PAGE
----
This Court recently addressed this question in Narges Kasramehr v. Wells Fargo Bank NA et al, No. 5:11-cv-00551-GAF-OP. For the reasons set forth in the Court's May 17, 2011, Order in that case, the Court concludes that a national banking association is a citizen only of the state in which its "main office" is located. See Order Vacating Order to Show Cause Re: Diversity Jurisdiction, Narges Kasramehr v. Wells Fargo Bank NA et al, No. 5:11-cv-00551-GAF-OP, Docket No. 11 (May 17, 2011). Wells Fargo's main office is in South Dakota. (Not. ¶ 7.) It is accordingly a citizen of South Dakota.
U.S. Bank is also a national banking association. (Not. ¶ 8.) According to the Notice of Removal, its main office is in Ohio. (Id.) Plaintiffs contend, without citation or elaboration, that "[s]uch allegations are plainly insufficient." (Mem. at 7.) This is incorrect. As explained above, a national banking association is a citizen of the state in which the main office designated in its articles of association is located. See Schmidt, 546 U.S. at 318. Thus, alleging that U.S. Bank is a national banking association with its main office in Ohio suffices to allege that U.S. Bank is a citizen of Ohio.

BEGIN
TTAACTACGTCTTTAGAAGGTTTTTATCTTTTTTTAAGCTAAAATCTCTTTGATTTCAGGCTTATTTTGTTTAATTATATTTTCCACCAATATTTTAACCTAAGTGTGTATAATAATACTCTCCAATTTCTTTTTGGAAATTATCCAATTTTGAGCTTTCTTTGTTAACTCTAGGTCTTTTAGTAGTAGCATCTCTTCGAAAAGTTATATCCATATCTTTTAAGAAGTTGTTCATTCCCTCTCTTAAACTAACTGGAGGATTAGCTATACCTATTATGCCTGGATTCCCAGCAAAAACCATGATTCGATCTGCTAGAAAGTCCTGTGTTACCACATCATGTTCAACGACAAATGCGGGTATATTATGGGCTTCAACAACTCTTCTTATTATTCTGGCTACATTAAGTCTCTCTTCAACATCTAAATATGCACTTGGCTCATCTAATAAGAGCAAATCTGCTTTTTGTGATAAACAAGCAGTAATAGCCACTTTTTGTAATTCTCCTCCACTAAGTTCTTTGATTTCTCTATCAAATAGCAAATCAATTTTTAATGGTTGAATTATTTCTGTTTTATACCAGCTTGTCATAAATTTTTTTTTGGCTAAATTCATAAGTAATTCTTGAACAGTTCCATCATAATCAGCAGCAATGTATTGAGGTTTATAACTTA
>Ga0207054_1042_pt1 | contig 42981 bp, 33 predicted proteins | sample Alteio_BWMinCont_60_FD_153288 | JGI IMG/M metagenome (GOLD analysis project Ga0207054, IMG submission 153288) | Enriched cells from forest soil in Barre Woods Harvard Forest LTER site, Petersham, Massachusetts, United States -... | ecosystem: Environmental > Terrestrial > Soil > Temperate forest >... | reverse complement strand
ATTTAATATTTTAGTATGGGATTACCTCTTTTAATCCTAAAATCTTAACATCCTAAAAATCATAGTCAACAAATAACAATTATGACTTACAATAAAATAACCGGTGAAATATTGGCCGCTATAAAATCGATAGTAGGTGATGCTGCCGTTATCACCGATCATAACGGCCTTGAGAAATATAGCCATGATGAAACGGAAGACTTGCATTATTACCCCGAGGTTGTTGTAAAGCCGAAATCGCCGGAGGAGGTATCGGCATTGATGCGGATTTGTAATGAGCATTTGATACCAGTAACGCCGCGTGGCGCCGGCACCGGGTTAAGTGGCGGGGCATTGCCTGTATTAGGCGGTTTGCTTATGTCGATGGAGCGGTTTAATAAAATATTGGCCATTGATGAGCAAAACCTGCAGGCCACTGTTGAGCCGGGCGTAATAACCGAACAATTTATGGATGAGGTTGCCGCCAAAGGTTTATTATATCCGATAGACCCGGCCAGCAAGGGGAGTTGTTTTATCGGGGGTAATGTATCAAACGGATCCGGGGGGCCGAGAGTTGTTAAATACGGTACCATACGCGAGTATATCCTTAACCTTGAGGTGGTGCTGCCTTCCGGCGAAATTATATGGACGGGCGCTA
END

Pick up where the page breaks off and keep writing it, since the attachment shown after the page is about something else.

Plaintiffs further object that Removing Defendants offered no evidence as to U.S. Bank's citizenship "and thus failed to meet their burden of proving the existence of complete diversity." (Mem. at 7.) This argument misses the mark. Under 28 U.S.C. § 1446, a notice of removal need only be "signed pursuant to Rule 11 of the Federal Rules of Civil Procedure and contain a short and plain statement of the grounds for removal." 28 U.S.C. § 1446(a). Nothing in the statute requires a removing defendant to submit evidence in support of its jurisdictional allegations. Rather, mere allegations suffice: "[J]ust as a plaintiff's complaint sufficiently establishes diversity jurisdiction if it alleges that the parties are of diverse citizenship and that the matter in controversy exceeds, exclusive of interest and costs, the sum specified by 28 U.S.C. § 1332, so too does a removing party's notice of removal sufficiently establish jurisdictional grounds for removal by making jurisdictional allegations in the same manner." Ellenburg v. Spartan Motors Chassis, Inc., 519 F.3d 192, 200 (4th Cir. 2008) (internal quotations, alteration, and citation omitted).